Incidence and outcomes of major trauma in New Zealand: findings from a feasibility study of New Zealand's first national trauma registry

Karol J. Czuba, Paula Kersten, David Anstiss, Nicola M. Kayes, Belinda J. Gabbe, Ian Civil, Bridget Kool, Gareth Terry, Greta A. Smith, Mahesweran Rohan, Alain C. Vandal, Richard J. Siegert

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AIMS: The aim of the study was to pilot the feasibility of long-term outcomes data collection from adult major trauma survivors in New Zealand. This initial paper aims to characterise the New Zealand major trauma population in terms of long-term disability and functional outcomes after major trauma. METHODS: A prospective cohort study of adults who had survived major trauma was conducted between June 2015 and December 2016 at two major trauma centres in Auckland. RESULTS: Of 256 trauma referrals, 112 (44%) were confirmed eligible and consented. One hundred completed the survey at six months and 83 at 12 months. A majority of the study sample were male (72%), under 65 years (84%), with a disproportionally higher number of Māori in the sample (23%). At six months post-injury, the majority of participants were categorised as experiencing either moderate disability (37%) or good recovery (42%). Half of the participants experienced moderate pain at both 6 and 12 months post-injury (50% and 52% respectively), and problems with their usual activities at six months post-injury (51%). CONCLUSIONS: Most study participants made a good recovery, but there was still a large group of people experiencing disability, pain and not in paid employment at 12 months post-injury.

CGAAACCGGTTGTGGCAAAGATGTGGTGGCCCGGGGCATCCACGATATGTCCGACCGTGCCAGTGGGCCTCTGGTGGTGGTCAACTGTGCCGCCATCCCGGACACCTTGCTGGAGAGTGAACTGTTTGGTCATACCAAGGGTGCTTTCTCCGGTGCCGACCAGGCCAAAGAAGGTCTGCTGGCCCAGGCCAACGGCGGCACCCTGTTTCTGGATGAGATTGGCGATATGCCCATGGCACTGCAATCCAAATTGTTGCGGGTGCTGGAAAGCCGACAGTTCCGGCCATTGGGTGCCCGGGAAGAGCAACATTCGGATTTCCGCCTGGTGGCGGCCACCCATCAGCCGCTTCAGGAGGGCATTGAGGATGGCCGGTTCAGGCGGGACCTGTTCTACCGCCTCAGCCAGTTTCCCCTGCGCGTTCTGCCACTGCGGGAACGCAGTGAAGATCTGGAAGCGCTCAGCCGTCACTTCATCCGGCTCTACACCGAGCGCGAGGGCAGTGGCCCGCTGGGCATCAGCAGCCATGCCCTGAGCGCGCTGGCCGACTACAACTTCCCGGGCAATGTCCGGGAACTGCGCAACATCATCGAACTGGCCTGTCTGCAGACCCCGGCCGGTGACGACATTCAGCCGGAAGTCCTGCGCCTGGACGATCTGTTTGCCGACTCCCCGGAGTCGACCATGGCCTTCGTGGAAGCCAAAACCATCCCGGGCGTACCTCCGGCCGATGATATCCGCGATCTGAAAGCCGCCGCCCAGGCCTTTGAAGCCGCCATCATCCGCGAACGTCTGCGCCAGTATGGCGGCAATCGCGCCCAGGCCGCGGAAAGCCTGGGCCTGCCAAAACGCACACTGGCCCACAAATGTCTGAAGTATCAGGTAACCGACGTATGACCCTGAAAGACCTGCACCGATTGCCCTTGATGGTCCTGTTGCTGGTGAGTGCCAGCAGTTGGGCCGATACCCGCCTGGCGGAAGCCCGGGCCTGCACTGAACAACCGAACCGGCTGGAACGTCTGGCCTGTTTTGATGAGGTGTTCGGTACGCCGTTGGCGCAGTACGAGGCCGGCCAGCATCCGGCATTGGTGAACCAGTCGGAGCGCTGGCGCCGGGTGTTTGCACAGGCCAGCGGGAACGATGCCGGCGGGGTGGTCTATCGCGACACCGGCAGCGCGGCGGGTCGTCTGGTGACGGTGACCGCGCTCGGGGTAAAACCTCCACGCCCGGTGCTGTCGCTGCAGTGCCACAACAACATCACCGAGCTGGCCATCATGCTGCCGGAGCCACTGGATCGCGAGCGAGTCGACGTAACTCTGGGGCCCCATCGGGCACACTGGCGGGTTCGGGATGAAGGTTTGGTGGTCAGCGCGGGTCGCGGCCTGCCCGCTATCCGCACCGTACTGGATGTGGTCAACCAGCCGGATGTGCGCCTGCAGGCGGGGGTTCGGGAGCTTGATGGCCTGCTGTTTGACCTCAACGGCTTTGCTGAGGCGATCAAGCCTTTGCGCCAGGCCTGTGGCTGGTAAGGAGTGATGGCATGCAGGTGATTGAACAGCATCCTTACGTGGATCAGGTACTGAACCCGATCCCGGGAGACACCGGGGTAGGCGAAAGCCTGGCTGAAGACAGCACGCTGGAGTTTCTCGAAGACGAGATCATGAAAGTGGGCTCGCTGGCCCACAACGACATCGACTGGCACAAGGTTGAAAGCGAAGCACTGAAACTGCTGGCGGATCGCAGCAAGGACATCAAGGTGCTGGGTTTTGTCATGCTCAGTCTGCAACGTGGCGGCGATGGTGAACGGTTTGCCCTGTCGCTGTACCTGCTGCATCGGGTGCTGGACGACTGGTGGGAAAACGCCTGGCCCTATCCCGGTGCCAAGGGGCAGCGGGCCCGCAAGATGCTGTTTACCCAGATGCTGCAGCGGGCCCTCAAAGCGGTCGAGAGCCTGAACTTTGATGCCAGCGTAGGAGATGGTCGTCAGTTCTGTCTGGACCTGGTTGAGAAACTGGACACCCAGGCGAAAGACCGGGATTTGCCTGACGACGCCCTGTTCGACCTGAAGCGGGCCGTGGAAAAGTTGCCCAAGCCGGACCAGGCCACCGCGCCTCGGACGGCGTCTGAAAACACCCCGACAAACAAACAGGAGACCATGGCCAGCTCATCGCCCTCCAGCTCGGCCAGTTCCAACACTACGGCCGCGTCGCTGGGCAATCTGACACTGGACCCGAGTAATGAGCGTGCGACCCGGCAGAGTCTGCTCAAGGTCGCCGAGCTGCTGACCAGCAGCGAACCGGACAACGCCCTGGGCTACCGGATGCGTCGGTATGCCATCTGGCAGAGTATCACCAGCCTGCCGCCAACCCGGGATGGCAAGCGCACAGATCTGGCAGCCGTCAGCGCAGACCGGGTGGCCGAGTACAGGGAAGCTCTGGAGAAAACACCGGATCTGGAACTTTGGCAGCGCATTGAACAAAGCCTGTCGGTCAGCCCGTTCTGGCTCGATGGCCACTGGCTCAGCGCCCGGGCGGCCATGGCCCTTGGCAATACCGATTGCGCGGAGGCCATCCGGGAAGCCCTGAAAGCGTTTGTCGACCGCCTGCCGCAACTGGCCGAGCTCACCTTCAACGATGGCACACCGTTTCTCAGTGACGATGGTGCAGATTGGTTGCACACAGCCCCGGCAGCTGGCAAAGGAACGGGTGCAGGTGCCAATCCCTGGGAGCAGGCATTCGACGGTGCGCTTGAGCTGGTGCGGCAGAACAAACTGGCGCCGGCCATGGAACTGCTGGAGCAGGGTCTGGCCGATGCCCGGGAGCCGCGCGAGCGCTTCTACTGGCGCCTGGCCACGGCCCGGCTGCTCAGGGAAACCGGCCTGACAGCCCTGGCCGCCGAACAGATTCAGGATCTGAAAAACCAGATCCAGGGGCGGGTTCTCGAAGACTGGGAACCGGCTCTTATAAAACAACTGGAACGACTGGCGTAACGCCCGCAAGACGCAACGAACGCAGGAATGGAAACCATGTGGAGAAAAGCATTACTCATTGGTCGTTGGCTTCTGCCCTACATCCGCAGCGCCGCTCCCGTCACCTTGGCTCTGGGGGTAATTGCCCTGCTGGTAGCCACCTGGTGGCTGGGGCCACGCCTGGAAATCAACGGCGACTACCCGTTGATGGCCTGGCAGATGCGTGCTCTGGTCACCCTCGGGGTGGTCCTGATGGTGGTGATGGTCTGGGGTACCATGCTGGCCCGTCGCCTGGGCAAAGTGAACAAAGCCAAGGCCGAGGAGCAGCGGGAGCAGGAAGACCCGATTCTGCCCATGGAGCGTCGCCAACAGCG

Original languageEnglish
Pages (from-to)26-40
Number of pages15
JournalNew Zealand Medical Journal
Issue number1494
Publication statusPublished - 3 May 2019

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